We are about 40 developers working on the same code base and we use Git for version control.

My question is: can there be problems if, for example, some developers have a much older version of Git installed on their system ? Or should we try to enforce some rule that says something like "you should upgrade Git on your machine to the latest version at least once per year" ?

Maybe in older versions of Git, the structure of the objects may be slightly different. Or there may be some bugs in the algorithm that calculates which lines were added/removed from files. These issues can cause corrupt repositories or different values for the SHA-1 hashes in places where it should have the same value.1

Obviously, since Git is a distributed VCS, a corrupt repository won't ever mean critical loss of data, since there are 40 other people from which you can clone a new copy.

So it's more a curiosity than a concern. I suspect that backwards-compatibility is something extremely important when it comes to releasing a new version of Git; but still: the potential issues mentioned above are a possibility.

1 = as far as I know, we had no such problems... yet.

1 Answer 1


The repository format only changes very rarely, and it never changes in a way that is backwards-incompatible. IIRC, the last incompatible changes in repository format were back during the original 12-day period when Linus wrote Git, i.e. even before he published the code.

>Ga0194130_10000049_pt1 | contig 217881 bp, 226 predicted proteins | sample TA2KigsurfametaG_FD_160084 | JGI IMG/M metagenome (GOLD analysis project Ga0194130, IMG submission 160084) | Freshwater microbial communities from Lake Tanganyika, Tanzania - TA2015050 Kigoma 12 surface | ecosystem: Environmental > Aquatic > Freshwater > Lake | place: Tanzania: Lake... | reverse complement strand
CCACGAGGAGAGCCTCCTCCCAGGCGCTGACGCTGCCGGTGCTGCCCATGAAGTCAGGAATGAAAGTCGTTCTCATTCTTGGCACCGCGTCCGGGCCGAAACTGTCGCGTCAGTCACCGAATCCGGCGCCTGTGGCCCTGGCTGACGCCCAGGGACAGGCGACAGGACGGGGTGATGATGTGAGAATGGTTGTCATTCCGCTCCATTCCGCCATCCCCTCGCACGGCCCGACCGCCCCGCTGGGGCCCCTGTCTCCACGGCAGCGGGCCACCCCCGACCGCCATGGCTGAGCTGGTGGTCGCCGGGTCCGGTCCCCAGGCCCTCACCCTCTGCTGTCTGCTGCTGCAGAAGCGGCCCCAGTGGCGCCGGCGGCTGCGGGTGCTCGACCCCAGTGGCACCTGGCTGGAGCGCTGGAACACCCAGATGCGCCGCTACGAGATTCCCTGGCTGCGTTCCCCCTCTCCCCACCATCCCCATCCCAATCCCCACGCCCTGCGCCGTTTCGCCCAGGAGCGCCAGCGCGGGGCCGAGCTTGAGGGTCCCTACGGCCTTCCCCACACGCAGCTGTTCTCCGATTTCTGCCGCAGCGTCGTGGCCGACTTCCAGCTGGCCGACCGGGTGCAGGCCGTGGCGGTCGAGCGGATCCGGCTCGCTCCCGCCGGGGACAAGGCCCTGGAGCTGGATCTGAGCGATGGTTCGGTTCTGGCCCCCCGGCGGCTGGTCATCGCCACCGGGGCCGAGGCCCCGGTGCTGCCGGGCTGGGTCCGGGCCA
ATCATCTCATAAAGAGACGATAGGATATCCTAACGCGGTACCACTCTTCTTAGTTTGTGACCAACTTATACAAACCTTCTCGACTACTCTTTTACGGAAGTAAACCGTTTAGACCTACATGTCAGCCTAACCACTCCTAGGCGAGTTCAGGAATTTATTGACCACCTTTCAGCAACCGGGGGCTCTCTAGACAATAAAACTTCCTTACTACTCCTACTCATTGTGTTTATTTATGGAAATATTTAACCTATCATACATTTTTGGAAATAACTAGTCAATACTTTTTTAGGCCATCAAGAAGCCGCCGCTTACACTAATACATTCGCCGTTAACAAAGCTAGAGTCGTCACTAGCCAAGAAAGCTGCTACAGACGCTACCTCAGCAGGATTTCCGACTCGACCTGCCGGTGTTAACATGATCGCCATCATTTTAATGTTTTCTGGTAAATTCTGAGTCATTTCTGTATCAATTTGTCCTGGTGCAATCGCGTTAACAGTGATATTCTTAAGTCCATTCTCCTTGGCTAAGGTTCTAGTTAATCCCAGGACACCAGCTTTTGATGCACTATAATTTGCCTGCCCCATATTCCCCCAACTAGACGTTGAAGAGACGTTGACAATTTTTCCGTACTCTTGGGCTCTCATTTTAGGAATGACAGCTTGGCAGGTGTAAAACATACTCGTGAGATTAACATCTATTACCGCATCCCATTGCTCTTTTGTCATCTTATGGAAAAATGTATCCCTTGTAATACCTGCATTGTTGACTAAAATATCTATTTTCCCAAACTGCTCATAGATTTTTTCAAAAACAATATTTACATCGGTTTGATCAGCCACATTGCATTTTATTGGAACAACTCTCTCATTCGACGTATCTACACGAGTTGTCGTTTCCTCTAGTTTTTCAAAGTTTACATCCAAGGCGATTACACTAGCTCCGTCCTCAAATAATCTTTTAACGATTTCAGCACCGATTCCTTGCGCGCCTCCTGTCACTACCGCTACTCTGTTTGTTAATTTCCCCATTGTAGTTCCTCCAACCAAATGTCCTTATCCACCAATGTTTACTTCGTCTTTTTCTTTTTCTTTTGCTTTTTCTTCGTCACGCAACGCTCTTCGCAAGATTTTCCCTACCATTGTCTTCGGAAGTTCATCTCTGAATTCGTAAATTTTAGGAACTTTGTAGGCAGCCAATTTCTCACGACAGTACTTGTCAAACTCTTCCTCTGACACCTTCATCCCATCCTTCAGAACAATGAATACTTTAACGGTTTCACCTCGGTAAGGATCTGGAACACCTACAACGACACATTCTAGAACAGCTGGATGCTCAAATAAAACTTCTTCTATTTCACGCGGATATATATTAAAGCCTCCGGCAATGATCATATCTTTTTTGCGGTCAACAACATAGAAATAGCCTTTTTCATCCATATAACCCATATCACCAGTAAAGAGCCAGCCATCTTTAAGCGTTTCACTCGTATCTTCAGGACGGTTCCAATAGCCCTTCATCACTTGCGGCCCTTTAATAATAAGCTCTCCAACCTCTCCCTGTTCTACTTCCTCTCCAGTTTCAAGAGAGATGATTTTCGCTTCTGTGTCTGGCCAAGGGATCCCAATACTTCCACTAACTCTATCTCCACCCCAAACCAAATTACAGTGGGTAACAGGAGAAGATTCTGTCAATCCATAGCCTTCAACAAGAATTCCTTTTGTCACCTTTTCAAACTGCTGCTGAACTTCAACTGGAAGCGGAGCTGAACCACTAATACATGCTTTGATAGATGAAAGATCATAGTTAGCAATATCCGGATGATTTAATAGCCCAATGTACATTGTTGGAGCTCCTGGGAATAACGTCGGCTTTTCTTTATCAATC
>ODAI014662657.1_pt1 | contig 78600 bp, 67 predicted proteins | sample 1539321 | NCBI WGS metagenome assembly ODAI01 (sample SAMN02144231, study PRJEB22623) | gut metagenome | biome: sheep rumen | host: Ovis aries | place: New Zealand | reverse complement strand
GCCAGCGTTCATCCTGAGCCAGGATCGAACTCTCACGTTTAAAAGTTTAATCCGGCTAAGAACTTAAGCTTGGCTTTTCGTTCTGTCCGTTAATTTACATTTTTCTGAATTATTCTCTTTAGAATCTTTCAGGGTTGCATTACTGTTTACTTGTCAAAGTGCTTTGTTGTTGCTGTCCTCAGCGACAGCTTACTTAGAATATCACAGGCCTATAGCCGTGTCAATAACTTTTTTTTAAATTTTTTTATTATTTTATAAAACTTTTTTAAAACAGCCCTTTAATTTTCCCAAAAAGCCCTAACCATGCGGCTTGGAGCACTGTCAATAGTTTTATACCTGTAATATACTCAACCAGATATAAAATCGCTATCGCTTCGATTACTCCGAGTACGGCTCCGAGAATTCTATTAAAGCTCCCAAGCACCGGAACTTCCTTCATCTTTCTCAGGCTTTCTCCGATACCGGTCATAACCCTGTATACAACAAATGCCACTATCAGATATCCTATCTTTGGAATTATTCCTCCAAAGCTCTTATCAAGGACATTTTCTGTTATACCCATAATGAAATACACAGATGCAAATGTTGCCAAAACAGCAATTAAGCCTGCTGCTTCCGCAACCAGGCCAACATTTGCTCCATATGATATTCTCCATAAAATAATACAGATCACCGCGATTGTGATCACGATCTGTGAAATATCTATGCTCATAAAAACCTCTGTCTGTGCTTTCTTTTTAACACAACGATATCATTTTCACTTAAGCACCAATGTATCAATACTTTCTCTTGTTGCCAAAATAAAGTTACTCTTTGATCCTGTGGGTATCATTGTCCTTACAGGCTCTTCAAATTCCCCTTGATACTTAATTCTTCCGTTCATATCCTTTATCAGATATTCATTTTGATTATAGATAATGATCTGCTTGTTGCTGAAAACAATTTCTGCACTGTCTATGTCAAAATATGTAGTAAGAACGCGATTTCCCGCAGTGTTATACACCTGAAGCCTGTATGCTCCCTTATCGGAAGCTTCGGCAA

I think there was one backwards-incompatible change in one of the remote protocols many many years ago. However, in that case, the server will tell you that you have to upgrade your client and even which minimum version to upgrade to.

Of course, if you go far enough back you will arrive at a version that doesn't even know the current HTTP protocol at all.

But in all of the above cases, we are talking about clients that are several years out of date.

  • OK, I looked a bit at the changelog for a few of the versions, but the damn thing is too vast and long. However, I didn't find anything really significant, so you're probably right about the backwards-compatibility... Jul 12, 2013 at 5:09

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